Phishing attack delivered via fraudulent FedEx notification

Posted by Akankasha Dewan on 08 November 2018 14:05:54 AEDT

Cybercriminals continue to leverage popular trends like online shopping to prey on consumers and trick them into revealing confidential data.

MailGuard intercepted a fraudulent shipment delivery notification purporting to be from FedEx on Wednesday afternoon AEST.  

Having incorporated the logo and branding of FedEx into the email, cybercriminals sent a legitimate-looking email to inboxes. The emails were titled ‘Package’ and with a display name ‘noreplytrackingupdate’.

MailGuard found the emails were actually sent from one of 5 compromised accounts belonging to a US University.

The body of the email advises recipients that their shipment is scheduled for delivery. A link is provided to "Sign and reconfirm delivery’ address.

Fedex Scam

Unsuspecting users who click on the link are taken to a sign-in page for FedEx using their email address. If they attempt to sign-in, they are informed that the password they have entered is incorrect.

fedex sign in scam

This is a phishing website, that is designed to steal users’ email credentials.

Another parcel delivery scam?

Well-known companies such as Australia Post, FedEx and DHL are popular targets for scammers to impersonate because they are trusted names with large customer bases.

In this case, cybercriminals are preying on the curiosity of FedEx customers who may think a ‘shipment’ is on its way. This motivates them to enter personal details without hesitating.

Fake delivery email scams are a favourite of cybercriminals, particularly around busy shopping periods such as Christmas and the Boxing Day sales. Most recently, MailGuard reported a similar DHL scam on October 26th this year.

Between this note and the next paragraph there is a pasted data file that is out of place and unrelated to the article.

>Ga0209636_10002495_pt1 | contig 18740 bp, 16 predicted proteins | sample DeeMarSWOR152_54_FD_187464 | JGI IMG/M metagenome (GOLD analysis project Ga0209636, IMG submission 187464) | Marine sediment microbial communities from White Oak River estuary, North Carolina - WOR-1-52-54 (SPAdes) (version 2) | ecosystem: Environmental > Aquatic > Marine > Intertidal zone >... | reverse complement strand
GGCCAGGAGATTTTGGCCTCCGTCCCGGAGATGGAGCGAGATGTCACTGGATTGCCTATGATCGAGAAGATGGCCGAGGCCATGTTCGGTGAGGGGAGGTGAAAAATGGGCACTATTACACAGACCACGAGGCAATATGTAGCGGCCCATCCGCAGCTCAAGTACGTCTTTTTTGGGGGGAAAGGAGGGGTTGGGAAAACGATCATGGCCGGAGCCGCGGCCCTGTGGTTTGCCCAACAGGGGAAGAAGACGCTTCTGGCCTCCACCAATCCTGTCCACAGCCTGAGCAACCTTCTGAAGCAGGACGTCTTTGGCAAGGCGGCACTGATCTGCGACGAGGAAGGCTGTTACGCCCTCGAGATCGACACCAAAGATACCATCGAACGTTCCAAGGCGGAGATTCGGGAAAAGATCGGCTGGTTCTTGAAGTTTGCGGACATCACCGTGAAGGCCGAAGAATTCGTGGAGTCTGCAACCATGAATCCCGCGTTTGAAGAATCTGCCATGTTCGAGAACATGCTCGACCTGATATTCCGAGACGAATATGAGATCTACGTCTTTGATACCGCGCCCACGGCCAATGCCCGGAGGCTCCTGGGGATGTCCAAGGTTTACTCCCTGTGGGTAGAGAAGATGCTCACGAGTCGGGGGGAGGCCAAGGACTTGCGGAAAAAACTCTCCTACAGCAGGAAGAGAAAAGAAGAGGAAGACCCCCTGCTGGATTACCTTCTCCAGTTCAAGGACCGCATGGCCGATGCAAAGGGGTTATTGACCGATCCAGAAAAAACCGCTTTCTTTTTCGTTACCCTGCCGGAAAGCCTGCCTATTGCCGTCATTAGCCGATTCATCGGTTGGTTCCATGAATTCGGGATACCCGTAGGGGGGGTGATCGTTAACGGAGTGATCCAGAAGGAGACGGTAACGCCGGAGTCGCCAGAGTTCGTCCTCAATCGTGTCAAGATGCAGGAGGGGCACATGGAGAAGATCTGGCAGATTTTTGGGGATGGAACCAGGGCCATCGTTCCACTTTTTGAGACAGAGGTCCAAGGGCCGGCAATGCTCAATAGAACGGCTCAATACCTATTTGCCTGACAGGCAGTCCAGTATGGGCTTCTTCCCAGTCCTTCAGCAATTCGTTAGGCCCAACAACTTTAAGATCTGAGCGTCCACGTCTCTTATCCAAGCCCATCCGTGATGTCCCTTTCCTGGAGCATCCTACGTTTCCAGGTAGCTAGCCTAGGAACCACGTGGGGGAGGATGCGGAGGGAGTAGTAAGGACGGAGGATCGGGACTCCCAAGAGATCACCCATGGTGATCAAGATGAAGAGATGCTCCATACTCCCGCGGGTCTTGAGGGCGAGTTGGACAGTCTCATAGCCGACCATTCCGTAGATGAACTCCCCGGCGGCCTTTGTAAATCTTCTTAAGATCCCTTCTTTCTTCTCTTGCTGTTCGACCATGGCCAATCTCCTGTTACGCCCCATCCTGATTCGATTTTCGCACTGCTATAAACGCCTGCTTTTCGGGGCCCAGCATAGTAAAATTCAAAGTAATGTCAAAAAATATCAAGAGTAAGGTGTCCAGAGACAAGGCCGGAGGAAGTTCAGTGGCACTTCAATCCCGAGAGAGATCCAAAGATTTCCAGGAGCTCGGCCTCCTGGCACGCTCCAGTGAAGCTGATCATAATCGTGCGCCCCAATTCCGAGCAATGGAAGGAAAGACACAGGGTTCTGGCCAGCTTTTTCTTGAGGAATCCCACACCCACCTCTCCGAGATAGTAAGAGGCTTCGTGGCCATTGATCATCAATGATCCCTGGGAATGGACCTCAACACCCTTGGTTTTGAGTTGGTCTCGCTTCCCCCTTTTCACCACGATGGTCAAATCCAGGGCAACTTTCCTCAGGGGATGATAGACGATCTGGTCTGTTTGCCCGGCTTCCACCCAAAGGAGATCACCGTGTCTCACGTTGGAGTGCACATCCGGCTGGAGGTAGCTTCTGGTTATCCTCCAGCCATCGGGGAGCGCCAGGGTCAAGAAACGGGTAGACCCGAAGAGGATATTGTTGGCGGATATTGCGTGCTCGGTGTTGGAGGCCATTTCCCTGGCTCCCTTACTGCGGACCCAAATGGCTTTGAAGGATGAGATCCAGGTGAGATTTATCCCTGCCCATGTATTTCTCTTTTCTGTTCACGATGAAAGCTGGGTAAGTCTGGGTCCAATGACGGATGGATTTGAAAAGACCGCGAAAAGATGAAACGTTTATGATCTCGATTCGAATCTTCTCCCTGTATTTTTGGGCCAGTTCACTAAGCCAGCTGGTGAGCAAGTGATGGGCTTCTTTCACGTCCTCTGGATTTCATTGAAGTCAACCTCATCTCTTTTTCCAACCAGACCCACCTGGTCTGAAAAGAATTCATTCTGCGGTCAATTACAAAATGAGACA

What to look out for

As a precaution, avoid clicking links in emails that:

  • Are not addressed to you by name, have poor English or omit personal details that a legitimate sender would include (e.g. – tracking ID).
  • Are from businesses you’re not expecting to hear from.
  • Ask you to download any files, especially with an .exe file extension.
  • Take you to a landing page or website that does not have the legitimate URL of the company the email is purporting to be sent from.

For a few dollars per staff member per month, add MailGuard's cloud-based email and web filtering solution to your business security. You’ll significantly reduce the risk of new variants of malicious email from entering your network. Talk to an expert at MailGuard today about your company's cybersecurity needs: expert@mailguard.com.au

Keep up to date on the latest email scams by subscribing to MailGuard’s weekly update, or follow us on Twitter @MailGuard.

Keep Informed with Weekly Updates

 

^ Back to Top

Topics: cybercrime Cybersecurity email scam Phishing

Back to Blog

Comments:


Something Powerful

Tell The Reader More

The headline and subheader tells us what you're offering, and the form header closes the deal. Over here you can explain why your offer is so great it's worth filling out a form for.

Remember:

  • Bullets are great
  • For spelling out benefits and
  • Turning visitors into leads.

Recent Posts

Posts by Topic

see all